The mountains became the center of attention in an announcement by one gubernatorial candidate.
Jonathan Miller says the state needs to reform mountaintop removal.
It's the shock factor that often stirs talk of how to handle mountain top removal, it's the same factor that candidate for Governor Jonathan Miller wants to learn much more about.
"There could be some destruction but there also could be some remediation of what is destroyed, so it can be returned to its natural status," Miller said.
Some leaders in the mountains see the issue in an economic way.
Mayor Bill Gorman can list dozens of reasons why Hazard wouldn't have the jobs and economy it does now, without the controversial way of construction.
"If you take an acre of ground in it, Kentucky right now that's been leveled off it's worth at least half million dollars an acre," Gorman said.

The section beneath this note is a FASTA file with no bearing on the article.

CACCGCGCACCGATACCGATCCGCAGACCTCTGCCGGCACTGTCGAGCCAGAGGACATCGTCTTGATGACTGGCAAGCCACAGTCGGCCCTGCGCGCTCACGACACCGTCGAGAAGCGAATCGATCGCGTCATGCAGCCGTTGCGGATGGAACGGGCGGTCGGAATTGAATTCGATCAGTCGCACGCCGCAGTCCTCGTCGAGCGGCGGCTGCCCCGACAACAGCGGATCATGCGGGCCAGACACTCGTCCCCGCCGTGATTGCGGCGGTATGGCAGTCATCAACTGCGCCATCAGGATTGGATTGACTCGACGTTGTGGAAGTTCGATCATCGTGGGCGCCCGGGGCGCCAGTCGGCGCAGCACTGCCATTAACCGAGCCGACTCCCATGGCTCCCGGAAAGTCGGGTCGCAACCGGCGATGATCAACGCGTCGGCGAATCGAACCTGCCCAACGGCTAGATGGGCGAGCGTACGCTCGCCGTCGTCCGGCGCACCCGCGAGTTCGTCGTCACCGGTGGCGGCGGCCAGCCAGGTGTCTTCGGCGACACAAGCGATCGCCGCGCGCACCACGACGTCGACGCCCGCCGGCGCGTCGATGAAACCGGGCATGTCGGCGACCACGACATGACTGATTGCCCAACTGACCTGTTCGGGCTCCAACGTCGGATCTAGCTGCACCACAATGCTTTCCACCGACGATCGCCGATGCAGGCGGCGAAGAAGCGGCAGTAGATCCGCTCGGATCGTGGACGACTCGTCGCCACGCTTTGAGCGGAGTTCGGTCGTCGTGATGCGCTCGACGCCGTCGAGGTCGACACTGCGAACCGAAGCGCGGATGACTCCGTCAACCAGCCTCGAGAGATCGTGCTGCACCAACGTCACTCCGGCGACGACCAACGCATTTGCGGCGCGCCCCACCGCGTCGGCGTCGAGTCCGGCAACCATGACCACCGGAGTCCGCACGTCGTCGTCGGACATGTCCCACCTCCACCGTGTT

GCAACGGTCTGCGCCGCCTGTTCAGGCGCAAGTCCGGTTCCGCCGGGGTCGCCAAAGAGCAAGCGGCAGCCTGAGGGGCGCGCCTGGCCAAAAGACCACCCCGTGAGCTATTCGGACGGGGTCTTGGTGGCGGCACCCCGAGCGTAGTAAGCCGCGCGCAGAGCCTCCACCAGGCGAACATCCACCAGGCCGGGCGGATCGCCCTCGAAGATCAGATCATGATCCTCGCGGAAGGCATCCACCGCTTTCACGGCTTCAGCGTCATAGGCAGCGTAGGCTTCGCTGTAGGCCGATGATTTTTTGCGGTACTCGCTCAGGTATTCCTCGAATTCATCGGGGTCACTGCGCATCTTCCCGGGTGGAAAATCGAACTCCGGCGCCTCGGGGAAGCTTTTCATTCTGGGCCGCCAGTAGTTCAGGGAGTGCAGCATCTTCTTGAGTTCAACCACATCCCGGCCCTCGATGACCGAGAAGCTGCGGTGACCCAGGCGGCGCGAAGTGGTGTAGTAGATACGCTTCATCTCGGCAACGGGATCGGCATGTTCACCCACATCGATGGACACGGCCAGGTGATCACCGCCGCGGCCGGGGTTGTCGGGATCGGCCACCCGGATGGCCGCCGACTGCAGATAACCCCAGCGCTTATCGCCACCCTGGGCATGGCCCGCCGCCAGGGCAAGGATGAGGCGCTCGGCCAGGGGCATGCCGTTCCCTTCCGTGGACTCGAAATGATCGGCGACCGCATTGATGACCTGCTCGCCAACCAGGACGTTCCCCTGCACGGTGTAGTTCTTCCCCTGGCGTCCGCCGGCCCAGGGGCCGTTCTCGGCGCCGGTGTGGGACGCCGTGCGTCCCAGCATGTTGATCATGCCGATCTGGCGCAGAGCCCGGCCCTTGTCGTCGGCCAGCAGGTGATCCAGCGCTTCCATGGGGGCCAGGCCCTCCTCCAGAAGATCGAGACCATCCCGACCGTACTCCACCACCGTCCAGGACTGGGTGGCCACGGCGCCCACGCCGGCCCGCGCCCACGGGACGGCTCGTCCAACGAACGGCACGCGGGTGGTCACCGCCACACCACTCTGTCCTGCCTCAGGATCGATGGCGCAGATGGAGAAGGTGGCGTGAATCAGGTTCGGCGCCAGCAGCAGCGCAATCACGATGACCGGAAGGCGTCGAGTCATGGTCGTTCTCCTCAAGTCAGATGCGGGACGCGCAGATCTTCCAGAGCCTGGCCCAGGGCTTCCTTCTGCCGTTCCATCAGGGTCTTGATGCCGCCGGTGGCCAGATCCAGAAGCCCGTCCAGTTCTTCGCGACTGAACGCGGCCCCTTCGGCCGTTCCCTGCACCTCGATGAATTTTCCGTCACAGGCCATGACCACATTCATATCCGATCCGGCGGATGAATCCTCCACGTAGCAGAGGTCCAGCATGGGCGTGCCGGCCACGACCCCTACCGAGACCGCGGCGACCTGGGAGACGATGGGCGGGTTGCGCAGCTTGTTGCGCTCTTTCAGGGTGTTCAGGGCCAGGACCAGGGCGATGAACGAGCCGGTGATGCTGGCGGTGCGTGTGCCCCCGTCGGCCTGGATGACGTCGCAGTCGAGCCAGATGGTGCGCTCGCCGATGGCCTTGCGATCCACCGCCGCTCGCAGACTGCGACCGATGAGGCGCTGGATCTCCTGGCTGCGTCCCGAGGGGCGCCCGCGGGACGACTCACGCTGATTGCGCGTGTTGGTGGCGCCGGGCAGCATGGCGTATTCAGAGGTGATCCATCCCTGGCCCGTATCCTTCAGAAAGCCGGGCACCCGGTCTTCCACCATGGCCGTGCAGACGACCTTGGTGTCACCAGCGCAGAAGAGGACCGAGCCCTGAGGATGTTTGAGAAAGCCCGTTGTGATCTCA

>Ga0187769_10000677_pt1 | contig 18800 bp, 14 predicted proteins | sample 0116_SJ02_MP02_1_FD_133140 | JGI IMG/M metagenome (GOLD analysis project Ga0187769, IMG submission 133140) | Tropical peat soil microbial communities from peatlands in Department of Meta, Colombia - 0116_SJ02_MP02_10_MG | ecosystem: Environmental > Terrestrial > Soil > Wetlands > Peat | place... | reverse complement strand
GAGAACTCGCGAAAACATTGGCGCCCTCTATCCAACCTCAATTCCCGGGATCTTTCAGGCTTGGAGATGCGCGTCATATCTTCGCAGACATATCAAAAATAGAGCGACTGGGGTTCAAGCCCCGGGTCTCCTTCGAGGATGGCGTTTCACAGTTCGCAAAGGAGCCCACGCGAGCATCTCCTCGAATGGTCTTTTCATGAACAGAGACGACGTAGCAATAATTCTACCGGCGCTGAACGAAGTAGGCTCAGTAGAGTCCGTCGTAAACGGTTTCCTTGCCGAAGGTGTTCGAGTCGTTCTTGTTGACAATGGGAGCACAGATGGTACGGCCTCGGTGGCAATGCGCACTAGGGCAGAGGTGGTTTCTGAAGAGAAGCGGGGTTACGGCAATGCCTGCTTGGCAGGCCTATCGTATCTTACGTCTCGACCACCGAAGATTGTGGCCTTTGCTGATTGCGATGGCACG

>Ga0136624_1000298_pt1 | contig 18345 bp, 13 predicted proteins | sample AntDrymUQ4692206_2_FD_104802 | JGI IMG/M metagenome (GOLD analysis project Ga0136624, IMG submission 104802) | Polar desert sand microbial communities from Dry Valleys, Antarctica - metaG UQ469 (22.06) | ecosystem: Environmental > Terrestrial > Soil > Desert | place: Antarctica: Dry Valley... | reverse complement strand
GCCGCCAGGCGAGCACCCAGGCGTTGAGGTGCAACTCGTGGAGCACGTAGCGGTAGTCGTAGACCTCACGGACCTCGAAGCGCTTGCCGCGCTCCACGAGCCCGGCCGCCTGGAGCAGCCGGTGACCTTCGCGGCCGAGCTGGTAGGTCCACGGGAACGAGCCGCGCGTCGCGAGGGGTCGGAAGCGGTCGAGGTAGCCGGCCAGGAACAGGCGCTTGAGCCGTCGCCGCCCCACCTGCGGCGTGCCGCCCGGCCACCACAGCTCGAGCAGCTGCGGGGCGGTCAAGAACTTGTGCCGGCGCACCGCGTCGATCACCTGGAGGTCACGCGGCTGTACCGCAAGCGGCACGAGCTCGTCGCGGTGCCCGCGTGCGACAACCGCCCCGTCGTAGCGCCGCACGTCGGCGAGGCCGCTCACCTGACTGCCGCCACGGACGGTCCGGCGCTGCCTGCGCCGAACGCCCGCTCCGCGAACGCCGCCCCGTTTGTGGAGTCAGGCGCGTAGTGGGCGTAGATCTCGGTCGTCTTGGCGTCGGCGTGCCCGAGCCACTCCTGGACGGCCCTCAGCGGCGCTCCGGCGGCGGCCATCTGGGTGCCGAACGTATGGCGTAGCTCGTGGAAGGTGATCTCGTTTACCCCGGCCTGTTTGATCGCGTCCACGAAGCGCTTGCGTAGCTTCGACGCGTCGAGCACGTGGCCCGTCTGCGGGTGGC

Beside of the leveled business areas, you also see debris mounting, that's what concerns Kentuckians for the commonwealth the most.
"We're paying for the economic development at the cost of our future, that's our water, and mountain top removal is burring our streams<" Terri Blanton said.
The battle is often focused on a choice: a healthy environment versus economic development, but a study by the University of Kentucky, is hopeful of making a way to have both. The Star-Fire Coal Operation is also the site of research where they've found a way to fully reclaim strip mine land.
Restoring the forests, is just one way Miller says he wants to make Kentucky a national leader.
"I would like to make Kentucky the clean energy capital of the world, we've got the beauty, the bounty to do so," Miller said.
The Kentuckians for the Commonwealth will be holding an "I Love Mountains" rally on Wednesday in Frankfort.